Jack Nicholson broke out as a new kind of American actor as Bobby Dupea in Bob Rafelson’s Five Easy Pieces (1970).
An itinerate worker in the California oil fields, he’s the black sheep of a family of classical musicians and lives with a dim bulb of a girlfriend (Karen Black) that he constantly insults. He packs up his anger and worldly cynicism and takes it on the road to return home to Washington State to visit his dying father. The film’s signature moment is the famed restaurant scene, where he patiently orders a side of toast at a highway diner in a measured, calm voice and then delivers the kicker insult in the same deadpan, now carrying an edge of gleeful malice.
When he finally arrives at the family home on an island in Washington’s Puget Sound, that mix of bad boy rebellion, emotional guardedness, and aggressive hostility catches the eye of his brother’s student and girlfriend (Susan Anspach), who is both attracted to and repulsed by him.
It’s an amazing collaboration between director Rafelson and actor Nicholson, carrying his first major film as the lead. They had previously collaborated on Head (1968), the offbeat satire starring The Monkees (Nicholson penned the inventive screenplay) and on Easy Rider (1969), which was produced by Rafelson and featured Nicholson in an Oscar-nominated supporting role. They keep Bobby from slipping into cliché by riding the currents of his turbulent emotions, giving him moments of generosity between his angry, aggressive confrontations.
In the film’s dramatic climax, a one-way conversation with a father (William Challee) stricken mute by a stroke, Nicholson dug deeper emotionally than he had ever had before. ”On take one, away I went,” the actor reflected in an interview years later. “It was a breakthrough for me as an actor, for actors. I don’t think they’d had this level of emotion, really, in almost any male character until that point.”
If Easy Rider is the epitaph for the sixties, Five Easy Pieces ushers in the silver age of personal filmmaking in the seventies. It’s a silent scream of alienation and narcissism with a revelatory performance by Nicholson smoldering with indefinable yearnings and fears. He redefines the American leading man as a guy who doesn’t have the answers but still swaggers through with the show of confidence and control of someone who does.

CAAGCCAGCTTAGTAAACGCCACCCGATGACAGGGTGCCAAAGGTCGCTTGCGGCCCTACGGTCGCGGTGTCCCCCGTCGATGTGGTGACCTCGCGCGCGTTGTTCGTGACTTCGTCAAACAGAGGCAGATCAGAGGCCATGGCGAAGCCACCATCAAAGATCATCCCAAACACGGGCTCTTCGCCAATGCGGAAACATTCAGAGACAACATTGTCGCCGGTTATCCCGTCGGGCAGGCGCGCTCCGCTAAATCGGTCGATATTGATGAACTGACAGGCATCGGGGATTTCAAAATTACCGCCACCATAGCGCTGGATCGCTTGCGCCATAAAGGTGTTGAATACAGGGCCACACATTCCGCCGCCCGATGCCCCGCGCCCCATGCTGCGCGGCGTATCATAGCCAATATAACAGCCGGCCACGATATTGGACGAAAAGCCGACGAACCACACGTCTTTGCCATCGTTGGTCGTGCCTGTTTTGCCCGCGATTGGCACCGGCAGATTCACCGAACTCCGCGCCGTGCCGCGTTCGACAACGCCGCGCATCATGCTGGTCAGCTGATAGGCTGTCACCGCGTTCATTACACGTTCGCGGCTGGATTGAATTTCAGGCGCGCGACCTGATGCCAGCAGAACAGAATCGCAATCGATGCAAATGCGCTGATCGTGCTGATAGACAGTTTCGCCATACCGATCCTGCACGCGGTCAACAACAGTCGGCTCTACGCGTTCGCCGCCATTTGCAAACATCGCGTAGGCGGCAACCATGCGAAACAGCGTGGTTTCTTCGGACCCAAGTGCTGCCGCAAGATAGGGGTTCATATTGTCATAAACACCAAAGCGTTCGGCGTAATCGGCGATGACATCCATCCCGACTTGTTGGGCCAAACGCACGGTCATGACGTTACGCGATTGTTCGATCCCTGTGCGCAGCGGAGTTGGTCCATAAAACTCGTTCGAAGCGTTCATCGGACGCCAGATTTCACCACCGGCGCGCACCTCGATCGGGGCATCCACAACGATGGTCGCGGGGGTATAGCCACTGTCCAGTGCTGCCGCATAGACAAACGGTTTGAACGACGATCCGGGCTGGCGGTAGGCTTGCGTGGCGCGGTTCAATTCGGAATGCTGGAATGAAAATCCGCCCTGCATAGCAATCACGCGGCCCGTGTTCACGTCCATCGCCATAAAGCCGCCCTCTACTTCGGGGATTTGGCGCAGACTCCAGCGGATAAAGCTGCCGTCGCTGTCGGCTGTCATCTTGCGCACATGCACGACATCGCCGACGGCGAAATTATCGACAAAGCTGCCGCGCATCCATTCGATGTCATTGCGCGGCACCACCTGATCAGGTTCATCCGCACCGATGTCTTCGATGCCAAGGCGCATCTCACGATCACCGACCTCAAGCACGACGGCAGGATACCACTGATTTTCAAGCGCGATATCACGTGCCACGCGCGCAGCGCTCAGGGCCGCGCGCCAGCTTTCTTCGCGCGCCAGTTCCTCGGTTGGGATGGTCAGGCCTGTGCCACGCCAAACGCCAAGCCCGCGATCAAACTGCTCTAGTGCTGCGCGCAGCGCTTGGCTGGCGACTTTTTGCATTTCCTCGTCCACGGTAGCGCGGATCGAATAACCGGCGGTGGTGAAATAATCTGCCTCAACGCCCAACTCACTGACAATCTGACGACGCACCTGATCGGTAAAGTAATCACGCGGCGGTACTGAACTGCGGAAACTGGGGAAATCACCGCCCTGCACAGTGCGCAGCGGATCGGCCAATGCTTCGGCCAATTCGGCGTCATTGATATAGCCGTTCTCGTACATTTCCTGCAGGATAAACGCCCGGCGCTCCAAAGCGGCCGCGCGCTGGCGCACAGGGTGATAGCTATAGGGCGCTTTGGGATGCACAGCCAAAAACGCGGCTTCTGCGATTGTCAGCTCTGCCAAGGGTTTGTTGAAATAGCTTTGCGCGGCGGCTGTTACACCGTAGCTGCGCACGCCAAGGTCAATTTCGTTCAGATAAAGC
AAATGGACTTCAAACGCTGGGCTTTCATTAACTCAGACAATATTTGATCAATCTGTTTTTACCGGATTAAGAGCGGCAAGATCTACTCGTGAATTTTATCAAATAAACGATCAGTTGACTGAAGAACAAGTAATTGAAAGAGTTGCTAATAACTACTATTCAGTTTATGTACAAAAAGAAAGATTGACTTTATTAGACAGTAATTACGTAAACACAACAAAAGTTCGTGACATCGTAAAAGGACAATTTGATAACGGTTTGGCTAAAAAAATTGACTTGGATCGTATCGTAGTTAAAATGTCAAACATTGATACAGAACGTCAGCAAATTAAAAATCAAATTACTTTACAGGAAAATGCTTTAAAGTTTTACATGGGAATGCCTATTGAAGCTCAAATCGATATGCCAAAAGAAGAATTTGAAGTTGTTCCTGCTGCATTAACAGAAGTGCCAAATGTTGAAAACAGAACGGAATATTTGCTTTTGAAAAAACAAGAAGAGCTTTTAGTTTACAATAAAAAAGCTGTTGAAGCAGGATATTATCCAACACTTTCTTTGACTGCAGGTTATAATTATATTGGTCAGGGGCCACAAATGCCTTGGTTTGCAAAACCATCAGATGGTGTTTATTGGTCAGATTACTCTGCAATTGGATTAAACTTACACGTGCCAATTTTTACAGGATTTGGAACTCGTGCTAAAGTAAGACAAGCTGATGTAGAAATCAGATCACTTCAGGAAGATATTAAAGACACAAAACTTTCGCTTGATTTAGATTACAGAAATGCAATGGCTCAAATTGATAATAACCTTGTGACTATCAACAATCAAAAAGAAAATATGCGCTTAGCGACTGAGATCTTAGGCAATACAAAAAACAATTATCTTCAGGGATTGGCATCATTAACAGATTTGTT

Lois Smith, Ralph Waite, Sally Struthers, Billy Green Bush, and Toni Basil costar and the cinematography is by the great Laszlo Kovacs, who also shot Easy Rider.
It earned four Academy Award nominations, for best picture, adapted screenplay, actor (Nicholson), and supporting actress (Black), and was added to the National Film Registry in 2000.
Rafelson went on to direct Nicholson three more times, in The King of Marvin Gardens (1972), The Postman Always Rings Twice (1981), and Blood and Wine (1996).
For more, read Scott Tobias on “Five Easy Pieces at 50” at The Guardian
Streams for a limited time on Criterion Channel
Also on Blu-ray and DVD and on SVOD through Amazon Video, iTunes, GooglePlay, Vudu and/or other services. Availability may vary by service.
Five Easy Pieces (The Criterion Collection) [Blu-ray]
Five Easy Pieces (The Criterion Collection) [DVD]
Five Easy Pieces [DVD]
America Lost and Found: The BBS Story (Head / Easy Rider / Five Easy Pieces / Drive, He Said / The Last Picture Show / The King of Marvin Gardens / A Safe Place) (The Criterion Collection) [Blu-ray]
America Lost and Found: The BBS Story (Head / Easy Rider / Five Easy Pieces / Drive, He Said / The Last Picture Show / The King of Marvin Gardens / A Safe Place) (The Criterion Collection) [DVD]
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Available from Criterion in the box set “America Lost and Found: The BBS Story” and as a single disc on both Blu-ray and DVD. Each presentation features commentary Bob Rafelson and interior designer Toby Rafelson (recorded separately), the 46-minute documentary “BBS Story: An American Film Renaissance,” interviews, and featurettes.